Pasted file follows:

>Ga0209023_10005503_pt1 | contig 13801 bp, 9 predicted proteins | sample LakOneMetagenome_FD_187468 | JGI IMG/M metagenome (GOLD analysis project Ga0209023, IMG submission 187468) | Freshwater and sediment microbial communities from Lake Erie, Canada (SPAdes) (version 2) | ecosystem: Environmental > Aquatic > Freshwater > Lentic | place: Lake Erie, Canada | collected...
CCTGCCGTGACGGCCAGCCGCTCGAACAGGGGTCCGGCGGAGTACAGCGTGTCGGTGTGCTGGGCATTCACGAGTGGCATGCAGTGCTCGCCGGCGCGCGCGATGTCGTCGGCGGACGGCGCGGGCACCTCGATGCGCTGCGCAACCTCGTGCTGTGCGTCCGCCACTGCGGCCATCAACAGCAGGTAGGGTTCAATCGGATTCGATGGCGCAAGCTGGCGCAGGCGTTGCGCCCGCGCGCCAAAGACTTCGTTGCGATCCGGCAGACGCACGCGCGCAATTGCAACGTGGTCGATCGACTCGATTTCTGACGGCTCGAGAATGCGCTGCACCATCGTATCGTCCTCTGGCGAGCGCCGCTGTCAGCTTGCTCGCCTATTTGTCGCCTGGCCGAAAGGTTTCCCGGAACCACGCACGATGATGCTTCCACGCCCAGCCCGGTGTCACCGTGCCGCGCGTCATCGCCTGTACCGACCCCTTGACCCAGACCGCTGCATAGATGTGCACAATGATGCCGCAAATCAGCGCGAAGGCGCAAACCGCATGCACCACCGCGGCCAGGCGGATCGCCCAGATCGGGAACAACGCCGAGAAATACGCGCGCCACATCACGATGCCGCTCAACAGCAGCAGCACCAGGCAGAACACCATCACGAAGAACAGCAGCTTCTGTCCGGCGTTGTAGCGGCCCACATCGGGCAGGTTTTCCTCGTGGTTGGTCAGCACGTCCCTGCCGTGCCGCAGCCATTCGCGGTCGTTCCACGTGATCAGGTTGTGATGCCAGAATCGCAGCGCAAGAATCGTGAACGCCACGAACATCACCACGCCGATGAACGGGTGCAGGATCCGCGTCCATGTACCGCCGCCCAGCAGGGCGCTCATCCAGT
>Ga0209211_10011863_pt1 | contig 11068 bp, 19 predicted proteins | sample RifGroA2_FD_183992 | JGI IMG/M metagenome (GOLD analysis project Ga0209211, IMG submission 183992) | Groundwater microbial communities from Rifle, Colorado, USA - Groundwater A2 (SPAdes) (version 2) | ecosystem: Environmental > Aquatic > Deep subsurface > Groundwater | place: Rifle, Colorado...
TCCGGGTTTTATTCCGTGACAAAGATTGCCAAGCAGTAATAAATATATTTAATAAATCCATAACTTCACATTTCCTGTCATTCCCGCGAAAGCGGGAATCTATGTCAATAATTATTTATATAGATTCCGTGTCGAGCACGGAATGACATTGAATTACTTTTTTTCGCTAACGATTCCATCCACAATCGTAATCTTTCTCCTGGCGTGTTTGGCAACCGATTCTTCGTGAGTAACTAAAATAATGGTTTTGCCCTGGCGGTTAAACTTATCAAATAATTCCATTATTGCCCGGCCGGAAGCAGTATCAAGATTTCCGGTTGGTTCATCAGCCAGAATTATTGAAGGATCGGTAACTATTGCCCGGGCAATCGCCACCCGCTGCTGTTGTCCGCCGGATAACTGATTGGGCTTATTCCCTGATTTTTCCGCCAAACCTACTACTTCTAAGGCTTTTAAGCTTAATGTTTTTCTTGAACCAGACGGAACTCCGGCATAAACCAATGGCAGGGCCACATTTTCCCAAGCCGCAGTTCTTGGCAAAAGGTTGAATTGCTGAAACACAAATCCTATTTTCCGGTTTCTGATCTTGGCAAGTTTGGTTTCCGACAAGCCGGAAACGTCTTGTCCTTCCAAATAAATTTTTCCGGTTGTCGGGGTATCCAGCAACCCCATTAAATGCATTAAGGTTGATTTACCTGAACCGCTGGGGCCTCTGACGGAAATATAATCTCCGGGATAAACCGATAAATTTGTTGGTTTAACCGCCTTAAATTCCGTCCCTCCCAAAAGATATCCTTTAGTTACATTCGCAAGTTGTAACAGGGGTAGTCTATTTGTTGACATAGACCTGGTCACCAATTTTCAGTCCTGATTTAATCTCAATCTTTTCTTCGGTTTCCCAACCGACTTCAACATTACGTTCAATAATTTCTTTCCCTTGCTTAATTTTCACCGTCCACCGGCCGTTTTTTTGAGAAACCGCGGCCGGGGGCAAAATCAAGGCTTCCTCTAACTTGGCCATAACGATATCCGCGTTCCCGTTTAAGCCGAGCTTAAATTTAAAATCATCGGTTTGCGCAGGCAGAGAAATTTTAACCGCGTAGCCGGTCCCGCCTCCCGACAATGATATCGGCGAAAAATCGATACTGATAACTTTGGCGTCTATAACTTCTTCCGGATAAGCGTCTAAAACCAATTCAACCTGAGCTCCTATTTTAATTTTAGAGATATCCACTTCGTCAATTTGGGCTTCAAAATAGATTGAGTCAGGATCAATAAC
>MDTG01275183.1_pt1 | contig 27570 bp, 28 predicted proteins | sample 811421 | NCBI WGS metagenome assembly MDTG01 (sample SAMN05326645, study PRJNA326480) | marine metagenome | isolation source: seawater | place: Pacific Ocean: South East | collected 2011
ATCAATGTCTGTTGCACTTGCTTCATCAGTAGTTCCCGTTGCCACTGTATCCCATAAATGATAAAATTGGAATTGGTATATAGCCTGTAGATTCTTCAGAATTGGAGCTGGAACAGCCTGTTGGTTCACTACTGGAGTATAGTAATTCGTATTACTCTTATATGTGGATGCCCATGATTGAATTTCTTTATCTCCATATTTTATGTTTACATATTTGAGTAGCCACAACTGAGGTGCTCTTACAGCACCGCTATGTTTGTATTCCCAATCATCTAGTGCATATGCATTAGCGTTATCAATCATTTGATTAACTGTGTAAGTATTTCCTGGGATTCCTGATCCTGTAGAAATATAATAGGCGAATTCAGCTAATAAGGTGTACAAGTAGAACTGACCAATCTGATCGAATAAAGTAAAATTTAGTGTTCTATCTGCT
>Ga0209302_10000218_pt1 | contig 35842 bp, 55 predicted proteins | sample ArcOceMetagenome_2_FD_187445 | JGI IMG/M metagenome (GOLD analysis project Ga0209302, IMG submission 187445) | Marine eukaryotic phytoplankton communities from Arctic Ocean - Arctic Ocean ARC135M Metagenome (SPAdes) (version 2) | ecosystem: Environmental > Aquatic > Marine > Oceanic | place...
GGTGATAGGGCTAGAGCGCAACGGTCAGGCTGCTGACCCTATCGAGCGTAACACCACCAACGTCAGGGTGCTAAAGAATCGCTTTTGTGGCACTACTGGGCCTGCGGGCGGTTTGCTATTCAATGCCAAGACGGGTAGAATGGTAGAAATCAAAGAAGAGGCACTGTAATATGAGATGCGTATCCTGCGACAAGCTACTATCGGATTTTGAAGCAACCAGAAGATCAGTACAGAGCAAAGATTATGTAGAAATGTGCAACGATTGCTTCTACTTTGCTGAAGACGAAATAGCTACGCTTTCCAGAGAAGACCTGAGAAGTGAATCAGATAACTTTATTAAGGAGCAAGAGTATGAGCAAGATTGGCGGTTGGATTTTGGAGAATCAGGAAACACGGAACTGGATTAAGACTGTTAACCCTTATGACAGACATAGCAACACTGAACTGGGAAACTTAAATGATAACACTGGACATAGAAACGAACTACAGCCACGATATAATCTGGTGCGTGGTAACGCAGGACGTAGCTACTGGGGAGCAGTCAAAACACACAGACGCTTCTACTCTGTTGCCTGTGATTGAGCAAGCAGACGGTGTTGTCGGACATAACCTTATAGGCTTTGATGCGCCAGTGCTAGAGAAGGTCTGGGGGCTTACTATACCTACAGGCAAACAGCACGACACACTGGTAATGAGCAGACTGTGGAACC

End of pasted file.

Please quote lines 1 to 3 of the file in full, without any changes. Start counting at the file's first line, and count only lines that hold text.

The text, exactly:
>Ga0209023_10005503_pt1 | contig 13801 bp, 9 predicted proteins | sample LakOneMetagenome_FD_187468 | JGI IMG/M metagenome (GOLD analysis project Ga0209023, IMG submission 187468) | Freshwater and sediment microbial communities from Lake Erie, Canada (SPAdes) (version 2) | ecosystem: Environmental > Aquatic > Freshwater > Lentic | place: Lake Erie, Canada | collected...
CCTGCCGTGACGGCCAGCCGCTCGAACAGGGGTCCGGCGGAGTACAGCGTGTCGGTGTGCTGGGCATTCACGAGTGGCATGCAGTGCTCGCCGGCGCGCGCGATGTCGTCGGCGGACGGCGCGGGCACCTCGATGCGCTGCGCAACCTCGTGCTGTGCGTCCGCCACTGCGGCCATCAACAGCAGGTAGGGTTCAATCGGATTCGATGGCGCAAGCTGGCGCAGGCGTTGCGCCCGCGCGCCAAAGACTTCGTTGCGATCCGGCAGACGCACGCGCGCAATTGCAACGTGGTCGATCGACTCGATTTCTGACGGCTCGAGAATGCGCTGCACCATCGTATCGTCCTCTGGCGAGCGCCGCTGTCAGCTTGCTCGCCTATTTGTCGCCTGGCCGAAAGGTTTCCCGGAACCACGCACGATGATGCTTCCACGCCCAGCCCGGTGTCACCGTGCCGCGCGTCATCGCCTGTACCGACCCCTTGACCCAGACCGCTGCATAGATGTGCACAATGATGCCGCAAATCAGCGCGAAGGCGCAAACCGCATGCACCACCGCGGCCAGGCGGATCGCCCAGATCGGGAACAACGCCGAGAAATACGCGCGCCACATCACGATGCCGCTCAACAGCAGCAGCACCAGGCAGAACACCATCACGAAGAACAGCAGCTTCTGTCCGGCGTTGTAGCGGCCCACATCGGGCAGGTTTTCCTCGTGGTTGGTCAGCACGTCCCTGCCGTGCCGCAGCCATTCGCGGTCGTTCCACGTGATCAGGTTGTGATGCCAGAATCGCAGCGCAAGAATCGTGAACGCCACGAACATCACCACGCCGATGAACGGGTGCAGGATCCGCGTCCATGTACCGCCGCCCAGCAGGGCGCTCATCCAGT
>Ga0209211_10011863_pt1 | contig 11068 bp, 19 predicted proteins | sample RifGroA2_FD_183992 | JGI IMG/M metagenome (GOLD analysis project Ga0209211, IMG submission 183992) | Groundwater microbial communities from Rifle, Colorado, USA - Groundwater A2 (SPAdes) (version 2) | ecosystem: Environmental > Aquatic > Deep subsurface > Groundwater | place: Rifle, Colorado...